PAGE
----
When Courtney Helm’s nephew Cameron was born, so was a new concept in dolls. Cameron is of mixed race, with a Caucasian mother and African-American father. Helm wanted him to have toys he could relate to, but she couldn’t find a doll that looked like him. A soft goods designer with 12 years’ experience, Helm created “Goodwin,” her first biracial doll. Now she’s the owner of a company that produces Real Kidz, dolls whose features reflect a variety of racial and ethnic combinations.
Starting the company has been a labor of love. “It was the easiest creative thing I’ve ever done,” notes Helm, who also offers four female dolls that blend African-American, Asian, Caucasian, and Hispanic features in various combinations, mirroring the diversity of her Brooklyn neighborhood, Prospect Heights. Like Goodwin, they are 17 inches tall, machine washable, and retail for $15.99. Each has a tag that says, “My parents are from two different ethnic backgrounds. They created me out of love and I am a perfect mixture of both!”
After having the dolls manufactured in China, Helm started out selling to children’s boutiques in Brooklyn’s Park Slope and exhibiting at the New York Toy Fair. “We’re a tiny company, so I couldn’t afford to do the toy show again,” she says. Instead, she opened an online store, real-kidz.com.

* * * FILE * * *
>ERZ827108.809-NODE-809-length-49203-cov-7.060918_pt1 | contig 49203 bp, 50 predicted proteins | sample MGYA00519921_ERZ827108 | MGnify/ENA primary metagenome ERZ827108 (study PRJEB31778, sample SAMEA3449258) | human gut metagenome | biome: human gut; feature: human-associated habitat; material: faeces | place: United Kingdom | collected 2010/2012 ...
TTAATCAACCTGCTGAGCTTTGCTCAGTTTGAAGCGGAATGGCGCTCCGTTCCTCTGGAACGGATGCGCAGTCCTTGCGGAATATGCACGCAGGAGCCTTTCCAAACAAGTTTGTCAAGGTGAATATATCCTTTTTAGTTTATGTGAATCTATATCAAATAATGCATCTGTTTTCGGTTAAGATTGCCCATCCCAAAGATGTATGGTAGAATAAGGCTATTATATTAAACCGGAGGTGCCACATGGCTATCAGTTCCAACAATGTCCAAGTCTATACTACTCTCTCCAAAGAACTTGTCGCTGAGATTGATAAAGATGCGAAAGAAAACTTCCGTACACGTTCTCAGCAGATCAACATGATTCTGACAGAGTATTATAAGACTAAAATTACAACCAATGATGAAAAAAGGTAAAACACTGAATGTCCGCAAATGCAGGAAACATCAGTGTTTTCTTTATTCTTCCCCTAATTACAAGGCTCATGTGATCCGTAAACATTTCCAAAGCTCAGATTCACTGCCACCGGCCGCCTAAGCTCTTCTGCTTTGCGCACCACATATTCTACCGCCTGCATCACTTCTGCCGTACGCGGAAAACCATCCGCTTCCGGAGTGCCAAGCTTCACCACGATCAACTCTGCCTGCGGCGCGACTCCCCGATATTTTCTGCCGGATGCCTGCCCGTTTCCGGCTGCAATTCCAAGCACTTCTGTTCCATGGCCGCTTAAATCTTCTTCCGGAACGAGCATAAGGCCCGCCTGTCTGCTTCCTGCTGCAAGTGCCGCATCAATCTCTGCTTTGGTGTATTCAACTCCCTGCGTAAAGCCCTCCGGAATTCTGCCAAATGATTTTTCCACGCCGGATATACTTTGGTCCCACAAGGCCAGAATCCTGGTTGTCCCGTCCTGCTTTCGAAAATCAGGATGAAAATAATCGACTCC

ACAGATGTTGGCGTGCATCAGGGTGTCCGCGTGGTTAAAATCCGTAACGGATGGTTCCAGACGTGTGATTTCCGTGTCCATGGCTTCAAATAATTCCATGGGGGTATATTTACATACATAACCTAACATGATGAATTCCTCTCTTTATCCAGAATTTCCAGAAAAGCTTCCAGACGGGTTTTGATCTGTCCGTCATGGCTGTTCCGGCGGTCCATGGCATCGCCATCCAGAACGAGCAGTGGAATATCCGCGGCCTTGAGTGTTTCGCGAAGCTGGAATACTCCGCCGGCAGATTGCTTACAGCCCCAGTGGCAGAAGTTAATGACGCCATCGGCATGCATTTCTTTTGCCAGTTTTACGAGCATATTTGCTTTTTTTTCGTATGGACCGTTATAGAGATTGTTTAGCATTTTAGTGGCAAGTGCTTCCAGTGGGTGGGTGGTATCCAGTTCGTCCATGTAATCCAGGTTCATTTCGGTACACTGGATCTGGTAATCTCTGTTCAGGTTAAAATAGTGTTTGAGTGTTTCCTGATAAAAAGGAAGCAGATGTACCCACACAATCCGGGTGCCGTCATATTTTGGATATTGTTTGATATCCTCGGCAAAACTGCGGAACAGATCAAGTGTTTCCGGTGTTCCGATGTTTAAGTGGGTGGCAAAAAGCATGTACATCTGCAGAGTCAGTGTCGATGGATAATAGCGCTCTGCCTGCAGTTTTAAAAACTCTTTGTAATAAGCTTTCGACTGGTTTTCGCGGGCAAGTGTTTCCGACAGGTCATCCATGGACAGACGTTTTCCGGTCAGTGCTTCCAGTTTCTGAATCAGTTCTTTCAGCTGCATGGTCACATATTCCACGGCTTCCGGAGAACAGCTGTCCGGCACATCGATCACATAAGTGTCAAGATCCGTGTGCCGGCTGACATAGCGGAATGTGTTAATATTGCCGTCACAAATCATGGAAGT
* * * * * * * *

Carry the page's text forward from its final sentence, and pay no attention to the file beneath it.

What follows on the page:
In 2005, orders and fan mail began to pour in, thanks to Helm’s appearances on the Hallmark Channel and the BET Network, and an Associated Press article featuring an interview with Helm and Cameron. “I got emails from people all over the country, which was eye opening for me,” Helm says. Due to the huge response over the past two years, and the request for additional racial and ethnic combinations, Helm has designed eight new dolls. “I don’t know if I’m going to be able financially to do all of them, but they’re ready.”
Today, Helm is the mother of two young children, as well as the owner of Orange Blossoms, the Park Slope children’s boutique that first sold the dolls. “It’s kind of like our flagship store for Real Kidz,” she says. “Having the store now I can see kids react to them. That’s pretty gratifying. I have so many ideas that I don’t have time in the day to do.”